Thai PM faces crisis debate as rallies paralyse ministries

An anti-government protester waves a Thai national flag as riot policemen stand guard outside the Constitutional Court in Bangkok.

BANGKOK - Thailand's premier appealed Tuesday for an end to "mob rule" as she prepared to face a no-confidence debate in parliament after protesters occupied key ministries in a bid to topple her government.

Tens of thousands of demonstrators have rallied against Prime Minister Yingluck Shinawatra and her brother, ousted premier Thaksin Shinawatra, in the biggest street protests since 2010, when more than 90 civilians were killed in a military crackdown.

Fresh turmoil in the politically turbulent country has sparked international concern and raised fears of a new bout of unrest.

"Everybody must obey the law and not use mob rule to upstage the rule of law," Yingluck told reporters as she arrived at parliament early Tuesday, reiterating a vow that authorities would "absolutely not use violence".

Police numbers have been increased in Bangkok in response to the expansion late Monday of the Internal Security Act, which gives authorities additional powers to block routes, impose a curfew, ban gatherings and carry out searches.

"We have told protesters that after the ISA was invoked across Bangkok.

They are violating the law by trespassing in ministries," said National Security Council chief Paradorn Pattanatabut.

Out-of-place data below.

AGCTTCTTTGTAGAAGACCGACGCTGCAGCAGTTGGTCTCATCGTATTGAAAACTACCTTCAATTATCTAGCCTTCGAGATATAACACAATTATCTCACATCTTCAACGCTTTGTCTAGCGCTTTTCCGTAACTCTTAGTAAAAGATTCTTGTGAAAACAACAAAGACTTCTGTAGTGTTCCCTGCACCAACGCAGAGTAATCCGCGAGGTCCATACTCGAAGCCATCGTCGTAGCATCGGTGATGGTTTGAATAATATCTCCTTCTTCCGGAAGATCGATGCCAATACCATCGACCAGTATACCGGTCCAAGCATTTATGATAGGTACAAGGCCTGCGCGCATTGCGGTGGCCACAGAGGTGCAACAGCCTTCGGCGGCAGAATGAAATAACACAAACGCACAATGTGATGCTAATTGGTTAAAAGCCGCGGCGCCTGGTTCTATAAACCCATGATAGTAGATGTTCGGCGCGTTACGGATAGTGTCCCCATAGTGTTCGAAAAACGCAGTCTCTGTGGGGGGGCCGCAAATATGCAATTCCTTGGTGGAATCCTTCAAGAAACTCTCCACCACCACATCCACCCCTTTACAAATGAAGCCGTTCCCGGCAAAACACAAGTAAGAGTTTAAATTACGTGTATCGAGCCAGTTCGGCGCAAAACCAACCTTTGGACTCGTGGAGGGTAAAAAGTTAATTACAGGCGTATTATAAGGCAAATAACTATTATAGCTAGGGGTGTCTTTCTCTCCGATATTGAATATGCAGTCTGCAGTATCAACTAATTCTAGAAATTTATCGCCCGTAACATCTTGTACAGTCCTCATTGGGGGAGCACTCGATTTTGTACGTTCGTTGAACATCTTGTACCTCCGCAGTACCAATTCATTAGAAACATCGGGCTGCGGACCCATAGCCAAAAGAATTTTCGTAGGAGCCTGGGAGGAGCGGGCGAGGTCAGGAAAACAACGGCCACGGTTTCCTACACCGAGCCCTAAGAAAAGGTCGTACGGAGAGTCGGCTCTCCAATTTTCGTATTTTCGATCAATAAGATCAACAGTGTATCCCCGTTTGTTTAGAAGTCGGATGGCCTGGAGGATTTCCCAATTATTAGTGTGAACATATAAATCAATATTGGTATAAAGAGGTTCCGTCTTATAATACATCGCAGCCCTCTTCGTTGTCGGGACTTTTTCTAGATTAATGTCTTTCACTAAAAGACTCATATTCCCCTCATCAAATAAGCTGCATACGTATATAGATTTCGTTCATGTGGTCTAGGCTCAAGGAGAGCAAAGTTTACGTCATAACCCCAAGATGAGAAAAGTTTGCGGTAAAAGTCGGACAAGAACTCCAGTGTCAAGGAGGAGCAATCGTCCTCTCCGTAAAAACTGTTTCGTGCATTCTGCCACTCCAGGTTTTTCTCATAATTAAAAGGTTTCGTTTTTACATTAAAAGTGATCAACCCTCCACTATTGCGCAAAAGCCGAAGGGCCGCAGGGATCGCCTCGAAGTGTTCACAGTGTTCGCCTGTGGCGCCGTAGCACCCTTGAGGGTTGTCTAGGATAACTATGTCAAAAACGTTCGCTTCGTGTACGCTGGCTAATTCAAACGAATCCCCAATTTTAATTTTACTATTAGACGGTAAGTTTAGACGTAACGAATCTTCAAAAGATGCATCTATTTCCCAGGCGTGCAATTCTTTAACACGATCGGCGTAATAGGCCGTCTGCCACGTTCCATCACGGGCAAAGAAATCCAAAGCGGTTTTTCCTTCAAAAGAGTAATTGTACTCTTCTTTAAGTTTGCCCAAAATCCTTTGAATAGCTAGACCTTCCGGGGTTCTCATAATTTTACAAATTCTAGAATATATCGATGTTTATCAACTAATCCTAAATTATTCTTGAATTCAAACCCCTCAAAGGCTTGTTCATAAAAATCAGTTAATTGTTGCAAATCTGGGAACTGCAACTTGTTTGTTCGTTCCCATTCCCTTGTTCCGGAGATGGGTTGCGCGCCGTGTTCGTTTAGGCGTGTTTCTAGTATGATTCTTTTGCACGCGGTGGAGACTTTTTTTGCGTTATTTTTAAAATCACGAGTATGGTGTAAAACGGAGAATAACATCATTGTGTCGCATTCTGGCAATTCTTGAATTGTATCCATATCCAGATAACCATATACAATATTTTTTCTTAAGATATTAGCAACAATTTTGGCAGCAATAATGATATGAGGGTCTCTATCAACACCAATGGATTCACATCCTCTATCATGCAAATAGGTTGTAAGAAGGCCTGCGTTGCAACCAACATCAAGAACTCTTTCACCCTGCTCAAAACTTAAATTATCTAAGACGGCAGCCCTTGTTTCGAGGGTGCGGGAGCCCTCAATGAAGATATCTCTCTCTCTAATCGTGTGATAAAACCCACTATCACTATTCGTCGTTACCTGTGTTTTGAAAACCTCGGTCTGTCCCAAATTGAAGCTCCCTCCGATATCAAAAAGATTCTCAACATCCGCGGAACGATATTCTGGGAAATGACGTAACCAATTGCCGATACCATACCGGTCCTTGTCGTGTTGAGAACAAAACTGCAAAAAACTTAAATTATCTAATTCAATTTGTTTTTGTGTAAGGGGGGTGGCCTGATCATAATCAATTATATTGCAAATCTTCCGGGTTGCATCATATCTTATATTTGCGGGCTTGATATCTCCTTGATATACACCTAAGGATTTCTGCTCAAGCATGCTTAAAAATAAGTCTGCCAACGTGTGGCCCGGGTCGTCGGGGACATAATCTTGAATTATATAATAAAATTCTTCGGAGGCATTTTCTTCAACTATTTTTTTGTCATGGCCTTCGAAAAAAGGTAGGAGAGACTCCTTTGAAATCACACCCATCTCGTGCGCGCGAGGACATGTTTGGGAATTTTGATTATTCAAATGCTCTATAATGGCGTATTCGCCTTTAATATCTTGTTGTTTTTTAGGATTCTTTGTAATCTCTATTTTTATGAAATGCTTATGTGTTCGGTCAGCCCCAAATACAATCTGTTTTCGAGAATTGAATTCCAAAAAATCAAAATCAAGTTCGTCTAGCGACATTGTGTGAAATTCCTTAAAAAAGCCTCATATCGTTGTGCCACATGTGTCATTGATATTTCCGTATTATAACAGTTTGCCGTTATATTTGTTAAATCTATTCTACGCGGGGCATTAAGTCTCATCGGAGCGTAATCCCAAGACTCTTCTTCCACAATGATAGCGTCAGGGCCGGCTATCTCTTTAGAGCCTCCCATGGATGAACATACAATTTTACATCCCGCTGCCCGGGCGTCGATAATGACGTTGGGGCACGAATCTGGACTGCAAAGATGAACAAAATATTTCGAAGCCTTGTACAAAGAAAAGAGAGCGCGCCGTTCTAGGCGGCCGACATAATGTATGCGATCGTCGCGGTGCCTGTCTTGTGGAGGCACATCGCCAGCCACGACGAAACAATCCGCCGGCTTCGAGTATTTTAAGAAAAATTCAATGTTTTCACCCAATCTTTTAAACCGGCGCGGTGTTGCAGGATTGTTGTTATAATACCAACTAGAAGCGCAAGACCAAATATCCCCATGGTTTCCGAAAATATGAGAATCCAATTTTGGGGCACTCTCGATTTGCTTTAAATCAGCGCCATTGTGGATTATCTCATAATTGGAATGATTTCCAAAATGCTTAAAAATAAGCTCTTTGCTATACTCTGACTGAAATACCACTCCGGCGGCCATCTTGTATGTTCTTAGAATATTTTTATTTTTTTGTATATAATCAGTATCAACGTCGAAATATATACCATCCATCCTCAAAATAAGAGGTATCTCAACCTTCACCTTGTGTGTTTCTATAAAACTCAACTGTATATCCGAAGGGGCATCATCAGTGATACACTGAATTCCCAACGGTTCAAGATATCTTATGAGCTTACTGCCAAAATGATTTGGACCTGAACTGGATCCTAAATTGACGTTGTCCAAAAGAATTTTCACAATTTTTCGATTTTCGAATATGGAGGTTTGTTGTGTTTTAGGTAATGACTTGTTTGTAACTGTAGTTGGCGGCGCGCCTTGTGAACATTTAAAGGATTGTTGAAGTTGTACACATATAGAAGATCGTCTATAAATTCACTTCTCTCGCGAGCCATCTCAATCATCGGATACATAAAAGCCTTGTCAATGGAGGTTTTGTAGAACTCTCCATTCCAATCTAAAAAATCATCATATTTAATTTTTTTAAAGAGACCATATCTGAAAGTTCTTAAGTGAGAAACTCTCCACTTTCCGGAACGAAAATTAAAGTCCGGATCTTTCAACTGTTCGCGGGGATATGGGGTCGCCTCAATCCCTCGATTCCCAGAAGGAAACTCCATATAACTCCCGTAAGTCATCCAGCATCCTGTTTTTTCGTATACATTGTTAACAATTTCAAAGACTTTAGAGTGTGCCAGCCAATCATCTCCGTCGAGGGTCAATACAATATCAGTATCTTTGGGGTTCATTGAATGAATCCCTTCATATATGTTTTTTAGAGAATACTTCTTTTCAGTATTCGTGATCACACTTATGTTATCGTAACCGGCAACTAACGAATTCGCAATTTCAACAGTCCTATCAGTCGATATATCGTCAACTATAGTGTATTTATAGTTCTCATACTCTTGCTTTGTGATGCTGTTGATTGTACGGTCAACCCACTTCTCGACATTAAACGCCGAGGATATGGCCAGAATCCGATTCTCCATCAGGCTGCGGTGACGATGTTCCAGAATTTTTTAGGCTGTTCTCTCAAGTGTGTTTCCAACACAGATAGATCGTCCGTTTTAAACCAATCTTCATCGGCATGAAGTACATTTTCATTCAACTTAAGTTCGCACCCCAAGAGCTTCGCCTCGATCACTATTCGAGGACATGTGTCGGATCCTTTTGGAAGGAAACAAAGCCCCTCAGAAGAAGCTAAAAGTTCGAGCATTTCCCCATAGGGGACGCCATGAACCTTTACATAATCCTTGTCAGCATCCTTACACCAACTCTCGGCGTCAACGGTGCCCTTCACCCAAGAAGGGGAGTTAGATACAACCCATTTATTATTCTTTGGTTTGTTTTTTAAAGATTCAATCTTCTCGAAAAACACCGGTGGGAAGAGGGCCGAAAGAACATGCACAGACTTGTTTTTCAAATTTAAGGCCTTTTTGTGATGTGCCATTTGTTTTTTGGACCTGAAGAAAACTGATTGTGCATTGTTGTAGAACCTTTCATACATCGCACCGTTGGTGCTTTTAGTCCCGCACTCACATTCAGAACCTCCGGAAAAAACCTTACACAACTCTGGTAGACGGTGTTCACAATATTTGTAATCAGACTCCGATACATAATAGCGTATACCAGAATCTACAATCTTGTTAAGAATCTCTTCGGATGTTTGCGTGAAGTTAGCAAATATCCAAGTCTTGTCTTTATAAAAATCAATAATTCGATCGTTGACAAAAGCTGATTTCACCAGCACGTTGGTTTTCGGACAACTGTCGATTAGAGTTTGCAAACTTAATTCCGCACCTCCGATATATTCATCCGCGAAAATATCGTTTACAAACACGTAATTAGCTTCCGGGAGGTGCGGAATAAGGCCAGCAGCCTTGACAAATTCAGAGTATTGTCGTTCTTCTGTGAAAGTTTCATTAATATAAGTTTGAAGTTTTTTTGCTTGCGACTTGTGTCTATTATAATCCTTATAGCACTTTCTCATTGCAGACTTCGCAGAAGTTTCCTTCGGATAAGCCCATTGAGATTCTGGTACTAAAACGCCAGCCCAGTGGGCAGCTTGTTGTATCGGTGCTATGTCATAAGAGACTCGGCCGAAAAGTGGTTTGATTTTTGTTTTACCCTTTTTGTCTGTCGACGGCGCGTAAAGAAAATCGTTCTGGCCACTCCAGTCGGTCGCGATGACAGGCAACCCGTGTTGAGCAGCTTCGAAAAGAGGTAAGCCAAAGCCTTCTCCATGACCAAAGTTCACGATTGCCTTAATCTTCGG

Dozens of police were in and around the parliament building, with concrete barriers blocking the streets early Tuesday, according to an AFP photographer at the scene, who said few protesters were in the area.

MPs are due to begin debating a no-confidence motion Tuesday, which was put forward by the opposition last week as part of a barrage of legal and institutional challenges to Yingluck's embattled government.

The recent protests were sparked by ruling party plans to introduce an amnesty that could have allowed the return from self-imposed exile of Thaksin, a deeply polarising figure who was deposed by royalist generals in a 2006 coup. Outrage over that plan failed to ebb after the amnesty was quashed by the Senate on November 11.

On Monday, protesters opposing Yingluck's elected government marched on more than a dozen state agencies across the capital, including military and police bases, as well as several television stations.

In a dramatic escalation of their weeks-long action, hundreds of demonstrators then swarmed into finance ministry buildings and later forced their way into the foreign ministry compound.

Protesters were still in and around the government offices Tuesday, with no immediate signs that authorities were moving to evict them.

Television images showing protest leader Suthep Thaugsuban at the finance ministry, apparently relaxed and reading a newspaper surrounded by demonstrators.

Thaksin draws strong support from many of the country's rural and urban working class. But he is loathed by the elite and the middle classes, who accuse him of being corrupt and a threat to the monarchy.